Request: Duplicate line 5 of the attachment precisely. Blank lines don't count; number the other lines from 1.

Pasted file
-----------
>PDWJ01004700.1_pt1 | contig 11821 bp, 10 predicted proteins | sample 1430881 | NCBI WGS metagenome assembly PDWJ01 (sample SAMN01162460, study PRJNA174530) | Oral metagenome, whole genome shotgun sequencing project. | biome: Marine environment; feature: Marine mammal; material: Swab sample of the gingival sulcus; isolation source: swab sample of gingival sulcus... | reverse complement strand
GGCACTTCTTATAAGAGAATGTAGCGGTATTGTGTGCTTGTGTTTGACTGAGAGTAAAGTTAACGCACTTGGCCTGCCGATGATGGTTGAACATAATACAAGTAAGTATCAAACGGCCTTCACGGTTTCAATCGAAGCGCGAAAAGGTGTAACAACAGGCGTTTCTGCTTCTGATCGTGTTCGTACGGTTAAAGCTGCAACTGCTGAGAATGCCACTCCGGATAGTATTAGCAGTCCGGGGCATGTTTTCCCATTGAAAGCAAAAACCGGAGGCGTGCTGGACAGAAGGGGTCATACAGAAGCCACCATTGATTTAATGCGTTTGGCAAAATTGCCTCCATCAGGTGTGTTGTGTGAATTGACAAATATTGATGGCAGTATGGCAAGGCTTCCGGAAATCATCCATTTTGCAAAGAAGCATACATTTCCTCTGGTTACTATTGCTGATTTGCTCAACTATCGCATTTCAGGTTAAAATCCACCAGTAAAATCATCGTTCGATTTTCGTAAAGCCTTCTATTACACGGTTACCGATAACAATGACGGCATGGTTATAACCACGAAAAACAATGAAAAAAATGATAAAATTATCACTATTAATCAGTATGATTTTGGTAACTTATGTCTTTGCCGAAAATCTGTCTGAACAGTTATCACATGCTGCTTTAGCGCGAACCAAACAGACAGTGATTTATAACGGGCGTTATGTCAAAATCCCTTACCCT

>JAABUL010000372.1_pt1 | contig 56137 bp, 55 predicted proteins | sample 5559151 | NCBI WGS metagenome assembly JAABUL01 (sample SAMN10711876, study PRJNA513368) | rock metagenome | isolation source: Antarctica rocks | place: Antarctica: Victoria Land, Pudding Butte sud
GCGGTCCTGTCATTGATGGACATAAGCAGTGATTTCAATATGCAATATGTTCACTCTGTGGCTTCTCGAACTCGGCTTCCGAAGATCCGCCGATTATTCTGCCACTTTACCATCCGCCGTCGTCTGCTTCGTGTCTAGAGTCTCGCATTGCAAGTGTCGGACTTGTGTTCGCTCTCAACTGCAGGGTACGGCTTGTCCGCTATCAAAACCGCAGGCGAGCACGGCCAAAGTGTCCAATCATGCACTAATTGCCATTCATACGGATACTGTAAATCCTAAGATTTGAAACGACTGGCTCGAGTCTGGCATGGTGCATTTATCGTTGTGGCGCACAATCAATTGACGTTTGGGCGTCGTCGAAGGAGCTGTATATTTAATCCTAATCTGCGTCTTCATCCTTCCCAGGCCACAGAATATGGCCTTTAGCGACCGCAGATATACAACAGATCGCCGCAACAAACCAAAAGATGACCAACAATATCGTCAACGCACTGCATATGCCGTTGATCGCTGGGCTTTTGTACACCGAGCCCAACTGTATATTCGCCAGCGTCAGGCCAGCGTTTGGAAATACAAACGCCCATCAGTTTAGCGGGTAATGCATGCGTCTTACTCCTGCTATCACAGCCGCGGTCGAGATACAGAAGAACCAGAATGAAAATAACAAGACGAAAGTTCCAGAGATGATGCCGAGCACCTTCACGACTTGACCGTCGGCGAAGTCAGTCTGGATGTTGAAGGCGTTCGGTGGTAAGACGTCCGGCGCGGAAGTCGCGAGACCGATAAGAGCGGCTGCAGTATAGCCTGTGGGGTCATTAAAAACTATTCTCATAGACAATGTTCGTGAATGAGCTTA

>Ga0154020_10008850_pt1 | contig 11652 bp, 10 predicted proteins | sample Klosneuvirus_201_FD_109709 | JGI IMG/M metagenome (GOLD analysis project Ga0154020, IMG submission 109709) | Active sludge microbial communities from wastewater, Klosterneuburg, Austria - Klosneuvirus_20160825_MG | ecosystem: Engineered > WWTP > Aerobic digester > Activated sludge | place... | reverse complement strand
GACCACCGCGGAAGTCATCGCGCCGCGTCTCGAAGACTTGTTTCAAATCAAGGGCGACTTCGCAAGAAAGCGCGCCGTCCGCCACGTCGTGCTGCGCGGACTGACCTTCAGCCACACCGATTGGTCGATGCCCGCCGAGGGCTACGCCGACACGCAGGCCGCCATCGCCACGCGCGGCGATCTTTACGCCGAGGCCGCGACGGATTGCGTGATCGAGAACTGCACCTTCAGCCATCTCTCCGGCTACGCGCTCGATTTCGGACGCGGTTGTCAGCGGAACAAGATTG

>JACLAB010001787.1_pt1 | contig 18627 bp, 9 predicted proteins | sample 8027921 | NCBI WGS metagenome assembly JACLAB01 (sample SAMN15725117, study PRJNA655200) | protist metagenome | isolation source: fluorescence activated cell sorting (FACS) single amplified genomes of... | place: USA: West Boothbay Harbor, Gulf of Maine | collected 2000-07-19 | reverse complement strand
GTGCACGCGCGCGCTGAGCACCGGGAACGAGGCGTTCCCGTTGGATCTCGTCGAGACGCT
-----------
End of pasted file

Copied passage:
>Ga0154020_10008850_pt1 | contig 11652 bp, 10 predicted proteins | sample Klosneuvirus_201_FD_109709 | JGI IMG/M metagenome (GOLD analysis project Ga0154020, IMG submission 109709) | Active sludge microbial communities from wastewater, Klosterneuburg, Austria - Klosneuvirus_20160825_MG | ecosystem: Engineered > WWTP > Aerobic digester > Activated sludge | place... | reverse complement strand